|20 August 2023 FIFA World Cup Final||Spain||1–0||England||Sydney, Australia|
|20:00||Carmona 29'||Report||Stadium: Stadium Australia|
Referee: Tori Penso (United States)
|22 September 2023–24 Nations League||Sweden||2–3||Spain||Gothenburg|
|18:30||Report||Stadium: Gamla Ullevi|
Referee: Rebecca Welch (England)
|26 September 2023–24 Nations League||Spain||v||Switzerland||Córdoba|
|21:00||Report||Stadium: Estadio Nuevo Arcángel|
Referee: Monika Mularczyk (Poland)
The following players were called up for the 2023–24 UEFA Women's Nations League matches against Sweden and the Switzerland on 22 and 26 September 2023. Mapi León, Patricia Guijarro and Esther González were all originally called up; González was replaced with Cristina Martín-Prieto due to previous injury, while León and Guijarro withdrew and were replaced by Claudia Florentino and Maite Oroz respectively.
- Caps and goals as of 22 September 2023
|No.||Pos.||Player||Date of birth (age)||Caps||Goals||Club|
|1||GK||María Isabel Rodríguez||23 July 1999||17||0||Real Madrid|
|13||GK||Enith Salón||24 September 2001||2||0||Valencia|
|23||GK||Catalina Coll||23 April 2001||5||0||Barcelona|
|2||DF||Ona Batlle||10 June 1999||38||1||Barcelona|
|4||DF||Irene Paredes (vc)||4 July 1991||98||11||Barcelona|
|5||DF||María Méndez||10 April 2001||2||0||Levante|
|10||DF||Claudia Florentino||10 March 1998||0||0||Valencia|
|12||DF||Oihane Hernández||4 May 2000||14||0||Real Madrid|
|14||DF||Laia Aleixandri||25 August 2000||17||2||Manchester City|
|19||DF||Olga Carmona||12 June 2000||31||3||Real Madrid|
|3||MF||Teresa Abelleira||9 January 2000||23||2||Real Madrid|
|6||MF||Aitana Bonmatí||18 January 1998||55||19||Barcelona|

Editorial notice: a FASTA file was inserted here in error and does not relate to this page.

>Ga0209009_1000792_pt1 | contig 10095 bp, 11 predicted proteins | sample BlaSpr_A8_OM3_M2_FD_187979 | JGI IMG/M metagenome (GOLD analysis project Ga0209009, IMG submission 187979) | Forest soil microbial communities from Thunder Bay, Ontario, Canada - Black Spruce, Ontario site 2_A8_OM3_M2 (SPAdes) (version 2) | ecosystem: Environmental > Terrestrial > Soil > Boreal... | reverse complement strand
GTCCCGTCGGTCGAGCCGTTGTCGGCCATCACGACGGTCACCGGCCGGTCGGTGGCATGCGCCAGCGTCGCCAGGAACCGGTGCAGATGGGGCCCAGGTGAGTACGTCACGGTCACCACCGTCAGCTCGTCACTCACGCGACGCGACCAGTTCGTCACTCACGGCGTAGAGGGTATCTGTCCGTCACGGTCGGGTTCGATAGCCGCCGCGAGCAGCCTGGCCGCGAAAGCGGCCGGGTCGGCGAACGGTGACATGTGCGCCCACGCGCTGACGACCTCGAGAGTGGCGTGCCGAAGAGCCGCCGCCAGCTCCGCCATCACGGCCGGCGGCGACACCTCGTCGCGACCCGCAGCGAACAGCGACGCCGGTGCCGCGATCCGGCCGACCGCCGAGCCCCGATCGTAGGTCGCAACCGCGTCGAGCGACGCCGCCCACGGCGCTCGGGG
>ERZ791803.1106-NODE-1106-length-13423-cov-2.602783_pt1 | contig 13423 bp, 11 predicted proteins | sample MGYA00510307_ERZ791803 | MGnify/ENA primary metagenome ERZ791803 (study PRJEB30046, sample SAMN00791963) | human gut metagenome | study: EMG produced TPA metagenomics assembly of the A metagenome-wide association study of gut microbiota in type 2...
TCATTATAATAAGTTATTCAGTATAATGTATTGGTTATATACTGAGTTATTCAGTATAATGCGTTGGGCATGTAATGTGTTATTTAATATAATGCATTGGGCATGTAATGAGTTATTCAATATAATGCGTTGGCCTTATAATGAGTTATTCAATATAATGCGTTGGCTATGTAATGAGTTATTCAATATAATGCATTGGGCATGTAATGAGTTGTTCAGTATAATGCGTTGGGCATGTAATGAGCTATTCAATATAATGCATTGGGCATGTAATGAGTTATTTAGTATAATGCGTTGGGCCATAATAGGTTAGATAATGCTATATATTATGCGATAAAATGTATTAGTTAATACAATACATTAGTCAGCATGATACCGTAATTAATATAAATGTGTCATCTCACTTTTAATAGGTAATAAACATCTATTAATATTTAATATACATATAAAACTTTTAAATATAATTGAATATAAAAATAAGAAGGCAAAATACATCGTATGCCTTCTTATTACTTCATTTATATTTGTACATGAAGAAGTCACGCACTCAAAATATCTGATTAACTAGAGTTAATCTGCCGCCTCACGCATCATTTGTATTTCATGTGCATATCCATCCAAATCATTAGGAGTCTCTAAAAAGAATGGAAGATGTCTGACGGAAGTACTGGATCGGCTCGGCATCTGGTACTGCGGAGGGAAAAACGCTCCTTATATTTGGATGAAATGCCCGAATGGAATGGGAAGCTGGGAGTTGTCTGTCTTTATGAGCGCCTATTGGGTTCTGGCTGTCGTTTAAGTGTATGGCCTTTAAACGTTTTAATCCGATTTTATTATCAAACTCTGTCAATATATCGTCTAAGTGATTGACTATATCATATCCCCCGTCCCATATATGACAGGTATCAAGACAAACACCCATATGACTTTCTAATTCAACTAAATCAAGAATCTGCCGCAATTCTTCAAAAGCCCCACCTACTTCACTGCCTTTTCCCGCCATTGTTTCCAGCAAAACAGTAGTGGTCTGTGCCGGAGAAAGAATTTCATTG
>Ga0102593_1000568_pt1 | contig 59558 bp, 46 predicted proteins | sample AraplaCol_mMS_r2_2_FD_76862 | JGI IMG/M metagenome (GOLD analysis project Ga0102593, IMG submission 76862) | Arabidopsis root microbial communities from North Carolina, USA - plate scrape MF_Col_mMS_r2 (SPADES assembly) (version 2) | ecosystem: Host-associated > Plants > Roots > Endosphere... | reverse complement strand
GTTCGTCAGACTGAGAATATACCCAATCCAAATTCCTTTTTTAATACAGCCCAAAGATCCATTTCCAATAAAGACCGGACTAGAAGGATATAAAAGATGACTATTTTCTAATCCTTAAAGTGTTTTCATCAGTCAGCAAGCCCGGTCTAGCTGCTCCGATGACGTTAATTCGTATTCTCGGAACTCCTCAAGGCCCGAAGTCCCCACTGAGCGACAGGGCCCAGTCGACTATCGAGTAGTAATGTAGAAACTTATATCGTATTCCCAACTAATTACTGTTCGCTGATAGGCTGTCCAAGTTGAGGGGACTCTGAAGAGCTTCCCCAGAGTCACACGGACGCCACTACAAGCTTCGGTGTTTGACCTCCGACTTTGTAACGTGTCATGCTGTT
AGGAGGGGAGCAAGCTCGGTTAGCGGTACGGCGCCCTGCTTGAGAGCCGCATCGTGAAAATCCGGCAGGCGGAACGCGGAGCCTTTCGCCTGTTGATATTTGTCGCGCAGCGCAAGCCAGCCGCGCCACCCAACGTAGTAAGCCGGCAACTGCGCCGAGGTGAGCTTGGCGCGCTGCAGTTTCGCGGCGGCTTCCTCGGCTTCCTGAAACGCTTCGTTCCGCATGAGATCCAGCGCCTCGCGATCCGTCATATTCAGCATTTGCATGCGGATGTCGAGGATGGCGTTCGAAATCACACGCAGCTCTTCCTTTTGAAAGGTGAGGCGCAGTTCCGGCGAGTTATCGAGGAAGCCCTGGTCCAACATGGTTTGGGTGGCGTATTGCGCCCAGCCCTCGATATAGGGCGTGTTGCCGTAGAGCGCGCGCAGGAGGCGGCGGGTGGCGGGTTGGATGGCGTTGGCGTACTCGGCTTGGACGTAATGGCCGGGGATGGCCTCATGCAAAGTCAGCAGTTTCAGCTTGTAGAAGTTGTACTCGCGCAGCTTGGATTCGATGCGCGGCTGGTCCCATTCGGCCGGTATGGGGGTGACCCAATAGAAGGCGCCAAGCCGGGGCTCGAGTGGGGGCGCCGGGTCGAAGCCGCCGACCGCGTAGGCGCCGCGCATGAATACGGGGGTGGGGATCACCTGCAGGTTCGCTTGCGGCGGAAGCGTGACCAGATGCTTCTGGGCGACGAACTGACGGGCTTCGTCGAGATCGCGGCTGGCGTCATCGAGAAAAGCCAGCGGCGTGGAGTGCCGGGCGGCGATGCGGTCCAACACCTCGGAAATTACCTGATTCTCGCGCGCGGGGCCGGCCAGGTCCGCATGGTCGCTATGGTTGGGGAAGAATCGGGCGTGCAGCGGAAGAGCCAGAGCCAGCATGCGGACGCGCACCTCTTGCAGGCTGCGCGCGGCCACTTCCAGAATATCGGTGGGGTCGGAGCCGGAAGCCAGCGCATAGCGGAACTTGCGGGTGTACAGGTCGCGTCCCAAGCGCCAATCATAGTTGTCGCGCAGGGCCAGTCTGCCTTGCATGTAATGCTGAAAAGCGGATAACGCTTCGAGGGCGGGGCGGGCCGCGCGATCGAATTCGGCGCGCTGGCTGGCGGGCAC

|11||MF||Alexia Putellas (c)||4 February 1994||110||28||Barcelona|
|16||MF||María Pérez||24 December 2001||5||0||Sevilla|
|18||MF||Maite Oroz||25 March 1998||9||2||Real Madrid|
|21||MF||Rosa Márquez||22 December 2000||1||0||Real Betis|
|7||FW||Amaiur Sarriegi||13 December 2000||16||12||Real Sociedad|
|8||FW||Mariona Caldentey||19 March 1996||62||21||Barcelona|
|9||FW||Inmaculada Gabarro||5 November 2002||1||1||Sevilla|
|15||FW||Eva Navarro||27 January 2001||16||4||Atlético Madrid|
|17||FW||Lucía García||14 July 1998||38||9||Manchester United|
|20||FW||Cristina Martín-Prieto||14 March 1993||0||0||Sevilla|
|22||FW||Athenea del Castillo||24 October 2000||32||8||Real Madrid|
- The following players were also named to a squad in the last 12 months.
|Pos.||Player||Date of birth (age)||Caps||Goals||Club||Latest call-up|
|GK||Elene Lete||7 May 2002||1||0||Real Sociedad||2023 FIFA World Cup PRE|
|GK||Mariasun Quiñones||29 October 1996||3||0||Athletic Bilbao||v. China; 11 April 2023 PRE|
|DF||Mapi León WD||13 June 1995||54||1||Barcelona||v. Sweden; 22 September 2023 PRE|